River–groundwater connectivity in a karst system, Wellington, New South Wales, Australia

Citation

Material Information

Title:
River–groundwater connectivity in a karst system, Wellington, New South Wales, Australia
Series Title:
Hydrogeology Journal
Creator:
Keshavarzi, Mohammadreza
Baker, Andy
Kelly, Bryce F. J.
Andersen, Martin S.
Publication Date:
Language:
English

Subjects

Subjects / Keywords:
Karst ( local )
Groundwater/Surface-Water Relations ( local )
Electrical Resistivity Imaging ( local )
Groundwater Management ( local )
Australia ( local )
Genre:
serial ( sobekcm )

Notes

Abstract:
The characterization of river–aquifer connectivity in karst environments is difficult due to the presence of conduits and caves. This work demonstrates how geophysical imaging combined with hydrogeological data can improve the conceptualization of surface-water and groundwater interactions in karst terrains. The objective of this study is to understand the association between the Bell River and karst-alluvial aquifer at Wellington, Australia. River and groundwater levels were continuously monitored, and electrical resistivity imaging and water quality surveys conducted. Two-dimensional resistivity imaging mapped the transition between the alluvium and karst. This is important for highlighting the proximity of the saturated alluvial sediments to the water-filled caves and conduits. In the unsaturated zone the resistivity imaging differentiated between air- and sediment-filled karst features, and in the saturated zone it mapped the location of possible water- and sediment-filled caves. Groundwater levels are dynamic and respond quickly to changes in the river stage, implying that there is a strong hydraulic connection, and that the river is losing and recharging the adjacent aquifer. Groundwater extractions (1,370 ML, megalitres, annually) from the alluvial aquifer can cause the groundwater level to fall by as much as 1.5 m in a year. However, when the Bell River flows after significant rainfall in the upper catchment, river-leakage rapidly recharges the alluvial and karst aquifers. This work demonstrates that in complex hydrogeological settings, the combined use of geophysical imaging, hydrograph analysis and geochemical measurements provide insights on the local karst hydrology and groundwater processes, which will enable better water-resource and karst management.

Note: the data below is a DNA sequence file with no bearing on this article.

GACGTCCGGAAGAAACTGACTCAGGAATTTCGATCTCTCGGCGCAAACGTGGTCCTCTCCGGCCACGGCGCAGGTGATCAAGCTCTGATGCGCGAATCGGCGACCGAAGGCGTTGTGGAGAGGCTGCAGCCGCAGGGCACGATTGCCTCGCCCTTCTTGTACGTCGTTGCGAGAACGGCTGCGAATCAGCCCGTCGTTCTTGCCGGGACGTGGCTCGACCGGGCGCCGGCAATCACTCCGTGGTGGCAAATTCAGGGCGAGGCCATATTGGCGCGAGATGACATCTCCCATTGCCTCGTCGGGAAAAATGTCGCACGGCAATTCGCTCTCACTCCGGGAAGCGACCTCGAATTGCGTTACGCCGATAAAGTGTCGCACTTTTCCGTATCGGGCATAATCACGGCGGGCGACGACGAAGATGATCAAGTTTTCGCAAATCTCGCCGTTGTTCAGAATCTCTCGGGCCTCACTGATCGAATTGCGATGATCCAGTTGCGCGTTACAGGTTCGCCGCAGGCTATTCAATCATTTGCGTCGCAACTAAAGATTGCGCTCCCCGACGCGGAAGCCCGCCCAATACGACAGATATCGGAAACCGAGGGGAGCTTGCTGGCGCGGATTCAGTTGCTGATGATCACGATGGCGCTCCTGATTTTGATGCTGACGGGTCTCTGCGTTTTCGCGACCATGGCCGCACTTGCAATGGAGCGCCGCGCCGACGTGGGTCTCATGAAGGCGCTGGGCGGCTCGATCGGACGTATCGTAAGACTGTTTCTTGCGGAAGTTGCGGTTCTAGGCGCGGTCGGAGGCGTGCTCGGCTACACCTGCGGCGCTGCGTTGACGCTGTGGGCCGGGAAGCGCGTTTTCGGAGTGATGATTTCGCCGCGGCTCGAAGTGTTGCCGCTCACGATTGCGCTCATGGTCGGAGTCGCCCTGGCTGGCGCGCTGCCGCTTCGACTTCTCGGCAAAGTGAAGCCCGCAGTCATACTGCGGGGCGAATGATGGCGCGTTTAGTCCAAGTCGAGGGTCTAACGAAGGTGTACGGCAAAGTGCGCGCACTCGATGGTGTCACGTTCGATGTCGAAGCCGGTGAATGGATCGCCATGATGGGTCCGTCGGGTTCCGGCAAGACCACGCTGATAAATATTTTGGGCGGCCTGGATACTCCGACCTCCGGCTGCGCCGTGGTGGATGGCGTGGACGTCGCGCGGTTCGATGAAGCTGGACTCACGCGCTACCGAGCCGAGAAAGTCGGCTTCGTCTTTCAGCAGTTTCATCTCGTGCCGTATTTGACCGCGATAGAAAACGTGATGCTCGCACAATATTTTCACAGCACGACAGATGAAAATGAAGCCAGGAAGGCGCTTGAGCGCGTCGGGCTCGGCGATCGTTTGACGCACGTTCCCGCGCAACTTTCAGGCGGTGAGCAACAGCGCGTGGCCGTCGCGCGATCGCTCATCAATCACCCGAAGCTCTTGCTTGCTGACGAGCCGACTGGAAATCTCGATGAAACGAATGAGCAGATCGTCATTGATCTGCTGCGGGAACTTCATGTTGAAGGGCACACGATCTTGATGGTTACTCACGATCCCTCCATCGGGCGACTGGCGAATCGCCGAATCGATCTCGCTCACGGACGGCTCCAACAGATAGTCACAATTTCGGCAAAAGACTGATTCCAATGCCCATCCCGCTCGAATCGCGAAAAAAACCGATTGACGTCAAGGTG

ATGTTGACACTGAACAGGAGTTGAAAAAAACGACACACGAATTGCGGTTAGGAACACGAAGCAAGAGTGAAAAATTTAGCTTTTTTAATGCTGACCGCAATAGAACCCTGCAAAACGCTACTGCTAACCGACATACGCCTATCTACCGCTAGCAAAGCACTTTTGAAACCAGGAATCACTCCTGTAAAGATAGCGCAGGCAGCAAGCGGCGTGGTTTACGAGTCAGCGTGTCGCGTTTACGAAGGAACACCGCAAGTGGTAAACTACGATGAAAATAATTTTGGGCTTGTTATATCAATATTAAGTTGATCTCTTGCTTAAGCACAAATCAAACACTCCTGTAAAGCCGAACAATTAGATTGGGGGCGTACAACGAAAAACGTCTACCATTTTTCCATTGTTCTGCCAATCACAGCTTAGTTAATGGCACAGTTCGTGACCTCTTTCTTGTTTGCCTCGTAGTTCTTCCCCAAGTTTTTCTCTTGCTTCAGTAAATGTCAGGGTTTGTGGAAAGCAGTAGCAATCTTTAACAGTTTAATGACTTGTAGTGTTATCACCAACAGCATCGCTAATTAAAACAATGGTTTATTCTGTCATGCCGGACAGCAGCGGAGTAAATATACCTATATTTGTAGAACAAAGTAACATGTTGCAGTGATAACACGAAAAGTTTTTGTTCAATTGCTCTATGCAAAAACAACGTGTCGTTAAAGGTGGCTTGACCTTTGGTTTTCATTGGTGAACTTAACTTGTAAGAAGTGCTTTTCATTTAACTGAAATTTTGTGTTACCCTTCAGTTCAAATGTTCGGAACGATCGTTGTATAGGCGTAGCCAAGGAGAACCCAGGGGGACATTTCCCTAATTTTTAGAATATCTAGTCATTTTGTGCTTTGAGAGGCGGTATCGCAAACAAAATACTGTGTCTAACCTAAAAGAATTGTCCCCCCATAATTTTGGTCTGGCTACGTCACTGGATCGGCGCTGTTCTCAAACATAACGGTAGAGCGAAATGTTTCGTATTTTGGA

Original Version:
Hydrogeology Journal, Vol. 25, no. 2 (2016-12-07).

Record Information

Source Institution:
University of South Florida Library
Holding Location:
University of South Florida
Rights Management:
This object is protected by copyright, and is made available here for research and educational purposes. Permission to reuse, publish, or reproduce the object beyond the bounds of Fair Use or other exemptions to copyright law must be obtained from the copyright holder.

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University of South Florida
Karst Information Portal

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